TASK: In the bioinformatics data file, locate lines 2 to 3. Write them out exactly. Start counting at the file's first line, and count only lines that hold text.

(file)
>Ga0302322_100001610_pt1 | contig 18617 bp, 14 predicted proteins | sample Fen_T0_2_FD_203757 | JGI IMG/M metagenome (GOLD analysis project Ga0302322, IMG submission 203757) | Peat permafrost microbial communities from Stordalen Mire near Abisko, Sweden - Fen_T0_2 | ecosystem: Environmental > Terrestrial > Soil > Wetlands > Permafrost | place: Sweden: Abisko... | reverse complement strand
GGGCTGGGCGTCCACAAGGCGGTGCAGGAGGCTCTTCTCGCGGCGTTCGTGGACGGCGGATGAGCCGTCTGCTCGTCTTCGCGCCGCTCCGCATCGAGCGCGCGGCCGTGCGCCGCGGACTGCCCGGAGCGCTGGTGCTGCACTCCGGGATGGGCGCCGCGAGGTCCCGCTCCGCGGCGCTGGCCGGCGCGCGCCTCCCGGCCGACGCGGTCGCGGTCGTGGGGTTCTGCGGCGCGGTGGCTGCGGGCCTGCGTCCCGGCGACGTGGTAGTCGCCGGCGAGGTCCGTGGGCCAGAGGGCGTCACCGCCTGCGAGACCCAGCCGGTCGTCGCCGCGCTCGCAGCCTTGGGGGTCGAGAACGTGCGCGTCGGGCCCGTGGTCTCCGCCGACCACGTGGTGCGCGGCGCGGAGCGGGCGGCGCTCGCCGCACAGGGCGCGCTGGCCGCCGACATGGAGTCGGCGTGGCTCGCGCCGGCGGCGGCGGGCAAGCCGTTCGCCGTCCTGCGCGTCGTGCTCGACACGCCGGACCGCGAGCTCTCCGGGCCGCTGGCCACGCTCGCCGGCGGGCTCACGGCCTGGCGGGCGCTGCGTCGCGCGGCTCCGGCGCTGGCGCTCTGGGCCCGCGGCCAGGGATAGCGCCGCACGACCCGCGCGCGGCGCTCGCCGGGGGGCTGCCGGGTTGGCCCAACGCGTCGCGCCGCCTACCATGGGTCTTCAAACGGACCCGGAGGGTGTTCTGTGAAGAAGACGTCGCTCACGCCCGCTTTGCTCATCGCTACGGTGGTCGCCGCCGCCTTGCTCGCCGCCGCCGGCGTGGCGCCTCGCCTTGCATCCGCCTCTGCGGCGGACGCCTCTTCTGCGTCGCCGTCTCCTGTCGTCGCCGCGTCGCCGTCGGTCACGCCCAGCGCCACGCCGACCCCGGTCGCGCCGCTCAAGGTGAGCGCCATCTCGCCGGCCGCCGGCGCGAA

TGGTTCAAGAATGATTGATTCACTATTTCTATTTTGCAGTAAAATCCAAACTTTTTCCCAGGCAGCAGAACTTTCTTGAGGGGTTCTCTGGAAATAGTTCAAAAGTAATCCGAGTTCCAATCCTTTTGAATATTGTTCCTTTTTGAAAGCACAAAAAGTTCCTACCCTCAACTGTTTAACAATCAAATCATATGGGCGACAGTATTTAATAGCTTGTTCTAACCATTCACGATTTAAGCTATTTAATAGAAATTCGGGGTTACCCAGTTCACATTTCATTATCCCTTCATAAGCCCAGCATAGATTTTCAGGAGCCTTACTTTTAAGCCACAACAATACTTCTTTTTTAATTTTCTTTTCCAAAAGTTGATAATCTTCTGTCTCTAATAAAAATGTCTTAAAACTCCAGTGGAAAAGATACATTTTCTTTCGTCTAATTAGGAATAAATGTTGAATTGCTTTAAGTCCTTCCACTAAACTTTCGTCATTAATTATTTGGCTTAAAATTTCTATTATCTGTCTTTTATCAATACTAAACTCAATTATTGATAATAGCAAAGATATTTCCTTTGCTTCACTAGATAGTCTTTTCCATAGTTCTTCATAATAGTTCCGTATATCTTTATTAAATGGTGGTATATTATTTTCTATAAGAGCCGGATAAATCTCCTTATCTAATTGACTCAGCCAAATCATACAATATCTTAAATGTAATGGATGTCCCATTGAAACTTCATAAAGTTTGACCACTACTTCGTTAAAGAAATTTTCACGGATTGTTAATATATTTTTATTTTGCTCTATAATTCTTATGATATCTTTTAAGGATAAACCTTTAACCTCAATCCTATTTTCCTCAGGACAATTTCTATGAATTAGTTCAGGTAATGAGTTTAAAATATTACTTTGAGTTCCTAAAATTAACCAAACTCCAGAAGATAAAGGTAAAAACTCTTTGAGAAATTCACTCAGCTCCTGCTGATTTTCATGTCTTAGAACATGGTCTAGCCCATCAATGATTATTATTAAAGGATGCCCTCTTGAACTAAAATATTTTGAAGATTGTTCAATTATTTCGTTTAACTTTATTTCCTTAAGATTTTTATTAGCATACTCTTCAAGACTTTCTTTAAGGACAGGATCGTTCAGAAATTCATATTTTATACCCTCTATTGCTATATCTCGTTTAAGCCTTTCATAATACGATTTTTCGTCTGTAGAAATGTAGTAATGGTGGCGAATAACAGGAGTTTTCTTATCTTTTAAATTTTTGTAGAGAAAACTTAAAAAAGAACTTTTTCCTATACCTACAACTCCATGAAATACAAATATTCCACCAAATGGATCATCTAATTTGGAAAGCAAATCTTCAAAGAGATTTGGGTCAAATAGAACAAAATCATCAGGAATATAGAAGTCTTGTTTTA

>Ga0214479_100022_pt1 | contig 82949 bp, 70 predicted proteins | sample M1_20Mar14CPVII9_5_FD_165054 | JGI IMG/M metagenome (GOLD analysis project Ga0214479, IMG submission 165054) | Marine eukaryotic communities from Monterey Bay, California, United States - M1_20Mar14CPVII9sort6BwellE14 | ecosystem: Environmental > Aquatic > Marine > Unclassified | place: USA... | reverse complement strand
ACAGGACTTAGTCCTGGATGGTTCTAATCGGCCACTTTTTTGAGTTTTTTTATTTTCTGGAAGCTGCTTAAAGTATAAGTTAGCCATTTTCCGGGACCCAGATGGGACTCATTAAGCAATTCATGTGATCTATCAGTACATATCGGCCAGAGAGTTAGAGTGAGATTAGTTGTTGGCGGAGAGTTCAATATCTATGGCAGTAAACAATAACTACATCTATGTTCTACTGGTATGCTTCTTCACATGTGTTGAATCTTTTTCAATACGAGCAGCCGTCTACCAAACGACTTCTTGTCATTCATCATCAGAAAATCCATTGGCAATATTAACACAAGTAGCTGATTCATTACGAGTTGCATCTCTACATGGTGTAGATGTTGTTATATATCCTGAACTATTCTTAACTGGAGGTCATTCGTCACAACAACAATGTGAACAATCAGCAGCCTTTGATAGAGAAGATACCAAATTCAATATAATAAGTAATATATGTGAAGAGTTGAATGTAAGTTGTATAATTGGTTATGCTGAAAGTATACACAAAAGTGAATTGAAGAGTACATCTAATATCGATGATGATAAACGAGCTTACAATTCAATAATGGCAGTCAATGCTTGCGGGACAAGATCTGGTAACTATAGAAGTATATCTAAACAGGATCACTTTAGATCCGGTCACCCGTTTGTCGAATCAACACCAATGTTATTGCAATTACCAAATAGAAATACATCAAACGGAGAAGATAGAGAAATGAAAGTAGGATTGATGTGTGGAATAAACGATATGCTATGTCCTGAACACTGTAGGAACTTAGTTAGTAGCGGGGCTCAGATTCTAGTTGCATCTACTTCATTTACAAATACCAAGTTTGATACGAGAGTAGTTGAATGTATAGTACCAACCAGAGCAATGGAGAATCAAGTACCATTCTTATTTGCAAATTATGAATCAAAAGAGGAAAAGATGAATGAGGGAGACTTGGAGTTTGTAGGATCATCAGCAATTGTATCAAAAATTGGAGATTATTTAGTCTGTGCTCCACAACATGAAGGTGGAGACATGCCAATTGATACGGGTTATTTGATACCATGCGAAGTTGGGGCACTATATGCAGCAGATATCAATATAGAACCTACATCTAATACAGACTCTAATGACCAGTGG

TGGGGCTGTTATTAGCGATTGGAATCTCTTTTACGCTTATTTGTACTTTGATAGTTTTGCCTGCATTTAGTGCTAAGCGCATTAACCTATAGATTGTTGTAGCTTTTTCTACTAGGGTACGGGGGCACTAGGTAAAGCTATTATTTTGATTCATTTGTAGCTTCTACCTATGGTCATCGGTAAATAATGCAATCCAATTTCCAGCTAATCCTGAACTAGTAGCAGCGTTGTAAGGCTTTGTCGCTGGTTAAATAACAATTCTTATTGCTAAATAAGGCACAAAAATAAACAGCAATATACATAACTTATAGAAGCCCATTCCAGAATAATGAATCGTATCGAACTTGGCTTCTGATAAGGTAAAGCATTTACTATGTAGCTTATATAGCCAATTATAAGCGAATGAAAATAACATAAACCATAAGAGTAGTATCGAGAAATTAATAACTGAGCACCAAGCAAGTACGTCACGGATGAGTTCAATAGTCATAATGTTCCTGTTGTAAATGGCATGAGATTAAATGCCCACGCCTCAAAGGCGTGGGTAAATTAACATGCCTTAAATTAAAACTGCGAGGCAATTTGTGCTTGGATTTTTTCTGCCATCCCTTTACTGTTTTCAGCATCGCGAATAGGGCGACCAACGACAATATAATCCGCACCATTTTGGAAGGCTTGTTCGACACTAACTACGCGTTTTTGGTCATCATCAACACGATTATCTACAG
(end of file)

GGGCTGGGCGTCCACAAGGCGGTGCAGGAGGCTCTTCTCGCGGCGTTCGTGGACGGCGGATGAGCCGTCTGCTCGTCTTCGCGCCGCTCCGCATCGAGCGCGCGGCCGTGCGCCGCGGACTGCCCGGAGCGCTGGTGCTGCACTCCGGGATGGGCGCCGCGAGGTCCCGCTCCGCGGCGCTGGCCGGCGCGCGCCTCCCGGCCGACGCGGTCGCGGTCGTGGGGTTCTGCGGCGCGGTGGCTGCGGGCCTGCGTCCCGGCGACGTGGTAGTCGCCGGCGAGGTCCGTGGGCCAGAGGGCGTCACCGCCTGCGAGACCCAGCCGGTCGTCGCCGCGCTCGCAGCCTTGGGGGTCGAGAACGTGCGCGTCGGGCCCGTGGTCTCCGCCGACCACGTGGTGCGCGGCGCGGAGCGGGCGGCGCTCGCCGCACAGGGCGCGCTGGCCGCCGACATGGAGTCGGCGTGGCTCGCGCCGGCGGCGGCGGGCAAGCCGTTCGCCGTCCTGCGCGTCGTGCTCGACACGCCGGACCGCGAGCTCTCCGGGCCGCTGGCCACGCTCGCCGGCGGGCTCACGGCCTGGCGGGCGCTGCGTCGCGCGGCTCCGGCGCTGGCGCTCTGGGCCCGCGGCCAGGGATAGCGCCGCACGACCCGCGCGCGGCGCTCGCCGGGGGGCTGCCGGGTTGGCCCAACGCGTCGCGCCGCCTACCATGGGTCTTCAAACGGACCCGGAGGGTGTTCTGTGAAGAAGACGTCGCTCACGCCCGCTTTGCTCATCGCTACGGTGGTCGCCGCCGCCTTGCTCGCCGCCGCCGGCGTGGCGCCTCGCCTTGCATCCGCCTCTGCGGCGGACGCCTCTTCTGCGTCGCCGTCTCCTGTCGTCGCCGCGTCGCCGTCGGTCACGCCCAGCGCCACGCCGACCCCGGTCGCGCCGCTCAAGGTGAGCGCCATCTCGCCGGCCGCCGGCGCGAA

TGGTTCAAGAATGATTGATTCACTATTTCTATTTTGCAGTAAAATCCAAACTTTTTCCCAGGCAGCAGAACTTTCTTGAGGGGTTCTCTGGAAATAGTTCAAAAGTAATCCGAGTTCCAATCCTTTTGAATATTGTTCCTTTTTGAAAGCACAAAAAGTTCCTACCCTCAACTGTTTAACAATCAAATCATATGGGCGACAGTATTTAATAGCTTGTTCTAACCATTCACGATTTAAGCTATTTAATAGAAATTCGGGGTTACCCAGTTCACATTTCATTATCCCTTCATAAGCCCAGCATAGATTTTCAGGAGCCTTACTTTTAAGCCACAACAATACTTCTTTTTTAATTTTCTTTTCCAAAAGTTGATAATCTTCTGTCTCTAATAAAAATGTCTTAAAACTCCAGTGGAAAAGATACATTTTCTTTCGTCTAATTAGGAATAAATGTTGAATTGCTTTAAGTCCTTCCACTAAACTTTCGTCATTAATTATTTGGCTTAAAATTTCTATTATCTGTCTTTTATCAATACTAAACTCAATTATTGATAATAGCAAAGATATTTCCTTTGCTTCACTAGATAGTCTTTTCCATAGTTCTTCATAATAGTTCCGTATATCTTTATTAAATGGTGGTATATTATTTTCTATAAGAGCCGGATAAATCTCCTTATCTAATTGACTCAGCCAAATCATACAATATCTTAAATGTAATGGATGTCCCATTGAAACTTCATAAAGTTTGACCACTACTTCGTTAAAGAAATTTTCACGGATTGTTAATATATTTTTATTTTGCTCTATAATTCTTATGATATCTTTTAAGGATAAACCTTTAACCTCAATCCTATTTTCCTCAGGACAATTTCTATGAATTAGTTCAGGTAATGAGTTTAAAATATTACTTTGAGTTCCTAAAATTAACCAAACTCCAGAAGATAAAGGTAAAAACTCTTTGAGAAATTCACTCAGCTCCTGCTGATTTTCATGTCTTAGAACATGGTCTAGCCCATCAATGATTATTATTAAAGGATGCCCTCTTGAACTAAAATATTTTGAAGATTGTTCAATTATTTCGTTTAACTTTATTTCCTTAAGATTTTTATTAGCATACTCTTCAAGACTTTCTTTAAGGACAGGATCGTTCAGAAATTCATATTTTATACCCTCTATTGCTATATCTCGTTTAAGCCTTTCATAATACGATTTTTCGTCTGTAGAAATGTAGTAATGGTGGCGAATAACAGGAGTTTTCTTATCTTTTAAATTTTTGTAGAGAAAACTTAAAAAAGAACTTTTTCCTATACCTACAACTCCATGAAATACAAATATTCCACCAAATGGATCATCTAATTTGGAAAGCAAATCTTCAAAGAGATTTGGGTCAAATAGAACAAAATCATCAGGAATATAGAAGTCTTGTTTTA